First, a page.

Smaller camcorders are increasing in popularity, and at the forefront of this is the Flip Video Ultra camera which is already a big seller. In addition to shooting video it allows users to directly upload their clips to YouTube using the supplied software and can store up to an hour of video.
At first glance the Flip Video may seem an expensive way of shooting the MPEG4 movies it creates, something that is possible with most new mobile phones. However the video quality is much better with the Flip than with any mobile phone we have seen. The maximum resolution is a decent 640×480 pixels has good exposure levels and impressive low light performance. The Flip Video outshines the Creative Vado in both of these respects. Sound, although only in mono rather than stereo, was also very clear.
Using the Flip was simple, there’s a single button to start and stop recording and one for playing back videos. Recordings can be played back in full screen on the computer or on a television. The cable needed to do this is supplied, along with a soft pouch, Creative doesn’t supply either with the Vado. With these, we think the Flip’s higher price $30 more than the Vado is justified.
The Flip is powered by two AA batteries, as opposed to the Vado’s rechargeable battery and it doesn’t come with rechargeable batteries or a charger. The screen is about an inch smaller than the Vado’s, which means some may struggle to see details on it. It’s also chunkier and heavier than the Vado, giving it a toy like appearance compared with its sleeker rival.
The supplied software makes it easy to have fun with videos by automatically inserting effects and transitions based on a chosen theme. Unfortunately, it crashed several times during our testing, so it’s not particularly stable. It is also Vista compatible. Video quality was fairly impressive, although these smaller camcorders are never as good as their full size rivals. All in all at around $130, the Flip Video Ultra is a well designed video camera that performs well, but it’s not perfect.
The Creative Vado differs from conventional digital camcorders in that it doesn’t use tapes or discs. Instead, up to two hours of video can be saved to its internal memory. It has the looks of an old iPod rather than a video camera, but a design that makes it easy to carry in a pocket.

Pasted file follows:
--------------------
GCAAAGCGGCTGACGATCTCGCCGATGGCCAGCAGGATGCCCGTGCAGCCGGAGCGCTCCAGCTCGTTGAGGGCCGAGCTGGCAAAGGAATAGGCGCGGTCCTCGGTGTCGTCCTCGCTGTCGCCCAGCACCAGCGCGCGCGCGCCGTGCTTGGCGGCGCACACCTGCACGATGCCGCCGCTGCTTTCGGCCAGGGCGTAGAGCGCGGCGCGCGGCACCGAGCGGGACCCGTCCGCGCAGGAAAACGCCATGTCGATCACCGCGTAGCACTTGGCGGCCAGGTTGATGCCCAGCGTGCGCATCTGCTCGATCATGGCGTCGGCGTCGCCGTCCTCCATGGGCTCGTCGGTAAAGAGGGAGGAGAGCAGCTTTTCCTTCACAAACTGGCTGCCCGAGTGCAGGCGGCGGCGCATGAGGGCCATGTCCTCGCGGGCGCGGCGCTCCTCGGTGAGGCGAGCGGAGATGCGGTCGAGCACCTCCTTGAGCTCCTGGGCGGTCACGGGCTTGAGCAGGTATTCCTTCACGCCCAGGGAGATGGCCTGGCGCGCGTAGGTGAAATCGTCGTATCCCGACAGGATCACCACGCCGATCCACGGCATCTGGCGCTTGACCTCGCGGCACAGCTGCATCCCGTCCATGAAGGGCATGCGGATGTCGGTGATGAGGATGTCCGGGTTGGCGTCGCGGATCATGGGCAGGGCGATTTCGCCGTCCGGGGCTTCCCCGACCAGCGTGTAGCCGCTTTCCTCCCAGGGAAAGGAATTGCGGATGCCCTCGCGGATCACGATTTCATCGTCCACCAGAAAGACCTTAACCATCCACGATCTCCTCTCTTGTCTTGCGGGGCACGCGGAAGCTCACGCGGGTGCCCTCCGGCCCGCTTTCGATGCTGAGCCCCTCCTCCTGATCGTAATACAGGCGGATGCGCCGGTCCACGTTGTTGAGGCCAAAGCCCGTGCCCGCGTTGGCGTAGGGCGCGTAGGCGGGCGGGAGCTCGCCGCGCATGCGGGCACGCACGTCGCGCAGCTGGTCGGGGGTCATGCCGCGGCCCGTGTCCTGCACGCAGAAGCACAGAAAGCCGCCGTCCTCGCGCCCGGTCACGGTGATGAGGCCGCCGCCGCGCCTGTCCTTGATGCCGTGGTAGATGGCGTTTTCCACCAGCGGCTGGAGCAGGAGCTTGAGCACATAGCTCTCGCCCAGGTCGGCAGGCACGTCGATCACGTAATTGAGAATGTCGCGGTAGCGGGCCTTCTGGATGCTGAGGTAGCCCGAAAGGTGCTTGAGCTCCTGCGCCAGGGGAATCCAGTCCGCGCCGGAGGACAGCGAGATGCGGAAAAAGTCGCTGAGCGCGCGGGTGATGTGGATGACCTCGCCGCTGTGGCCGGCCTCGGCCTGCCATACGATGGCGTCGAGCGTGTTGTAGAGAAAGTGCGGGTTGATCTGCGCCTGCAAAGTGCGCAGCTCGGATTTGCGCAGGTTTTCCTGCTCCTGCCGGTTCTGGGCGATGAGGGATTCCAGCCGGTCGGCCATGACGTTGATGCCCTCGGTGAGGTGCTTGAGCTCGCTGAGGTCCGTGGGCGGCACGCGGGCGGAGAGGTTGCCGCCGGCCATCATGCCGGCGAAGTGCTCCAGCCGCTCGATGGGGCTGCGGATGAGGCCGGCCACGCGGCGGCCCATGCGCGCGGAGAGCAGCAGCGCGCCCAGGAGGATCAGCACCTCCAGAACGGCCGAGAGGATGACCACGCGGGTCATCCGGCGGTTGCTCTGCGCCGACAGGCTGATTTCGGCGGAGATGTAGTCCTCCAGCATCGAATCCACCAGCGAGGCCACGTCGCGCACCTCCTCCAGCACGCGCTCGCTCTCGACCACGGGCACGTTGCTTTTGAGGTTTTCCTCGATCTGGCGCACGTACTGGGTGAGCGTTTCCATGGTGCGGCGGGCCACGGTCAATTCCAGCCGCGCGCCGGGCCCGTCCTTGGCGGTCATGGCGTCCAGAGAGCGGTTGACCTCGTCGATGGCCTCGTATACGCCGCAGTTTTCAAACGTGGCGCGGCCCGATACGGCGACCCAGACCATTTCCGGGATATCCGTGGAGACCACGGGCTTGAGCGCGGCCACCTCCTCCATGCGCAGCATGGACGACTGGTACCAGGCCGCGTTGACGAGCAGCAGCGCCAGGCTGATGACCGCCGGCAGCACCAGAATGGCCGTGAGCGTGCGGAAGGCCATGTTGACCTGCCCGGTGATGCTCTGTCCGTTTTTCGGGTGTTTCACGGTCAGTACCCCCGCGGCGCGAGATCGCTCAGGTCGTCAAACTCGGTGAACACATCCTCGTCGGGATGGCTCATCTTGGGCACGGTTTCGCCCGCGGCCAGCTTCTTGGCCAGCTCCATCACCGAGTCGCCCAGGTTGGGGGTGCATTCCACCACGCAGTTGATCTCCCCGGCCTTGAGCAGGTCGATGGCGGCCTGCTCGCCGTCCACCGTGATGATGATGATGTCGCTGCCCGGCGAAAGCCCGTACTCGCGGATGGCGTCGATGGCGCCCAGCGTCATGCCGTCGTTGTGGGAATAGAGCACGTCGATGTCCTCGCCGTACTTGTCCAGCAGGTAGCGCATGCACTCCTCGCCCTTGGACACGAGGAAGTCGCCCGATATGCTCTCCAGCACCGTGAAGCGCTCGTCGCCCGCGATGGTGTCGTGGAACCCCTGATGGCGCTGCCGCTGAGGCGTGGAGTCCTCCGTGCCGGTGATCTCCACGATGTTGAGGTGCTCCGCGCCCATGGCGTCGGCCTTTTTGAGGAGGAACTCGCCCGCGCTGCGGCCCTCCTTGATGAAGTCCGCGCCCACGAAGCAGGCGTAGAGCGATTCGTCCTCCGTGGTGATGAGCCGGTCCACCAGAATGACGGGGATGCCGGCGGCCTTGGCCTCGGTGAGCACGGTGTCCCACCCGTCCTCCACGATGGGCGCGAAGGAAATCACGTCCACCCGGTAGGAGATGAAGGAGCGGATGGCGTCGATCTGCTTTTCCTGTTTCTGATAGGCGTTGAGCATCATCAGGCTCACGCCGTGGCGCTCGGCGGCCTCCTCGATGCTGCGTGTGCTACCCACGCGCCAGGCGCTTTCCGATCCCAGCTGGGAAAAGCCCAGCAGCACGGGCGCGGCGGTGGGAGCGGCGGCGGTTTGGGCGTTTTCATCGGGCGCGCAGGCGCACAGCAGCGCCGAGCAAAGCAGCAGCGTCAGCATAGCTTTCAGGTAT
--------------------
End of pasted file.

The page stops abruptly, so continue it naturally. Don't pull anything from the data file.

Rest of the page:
Although moulded in plastic, the device has a high quality feel and its shape means it fits well in the hand. The battery is removable, so can be replaced when it reaches the end of its useful life. It charges up in just two hours over a USB connection and gives up to two hours of recording.
The Vado very straight forward to operate, recording is simply a case of switching it on and pressing the record button, simplicity that will appeal to those who find conventional camcorders confusing. The camera’s 2 inch screen is bright and clear, and doesn’t suffer from any flickering as the camera is moved around. The Vado’s 2x digital zoom, however, is not so impressive and was jittery and caused a drop in video quality.
In standard mode the camera can record up to two hours of video, but we weren’t particularly impressed with the quality using this setting. Using the high quality setting improved things considerably and we were able to shoot reasonably clear and detailed video which could be played back in full screen on a computer.
Transferring video to the PC was as simple as connecting the device to a USB port and using the software that’s supplied and installed on the camera’s own memory so the Vado can be used instantly on any PC and is Vista compatible. There’s also an option to upload videos to Youtube or pictures to the Photobucket website in one click (once you’ve set up your accounts).
As a fun way to shoot decent quality video while out and about, the Vado is a good choice at around $100. However it has no memory card slot for expansion. If you can afford $30 more, though, we think that the Flip Video Ultra (see review above) is a better choice.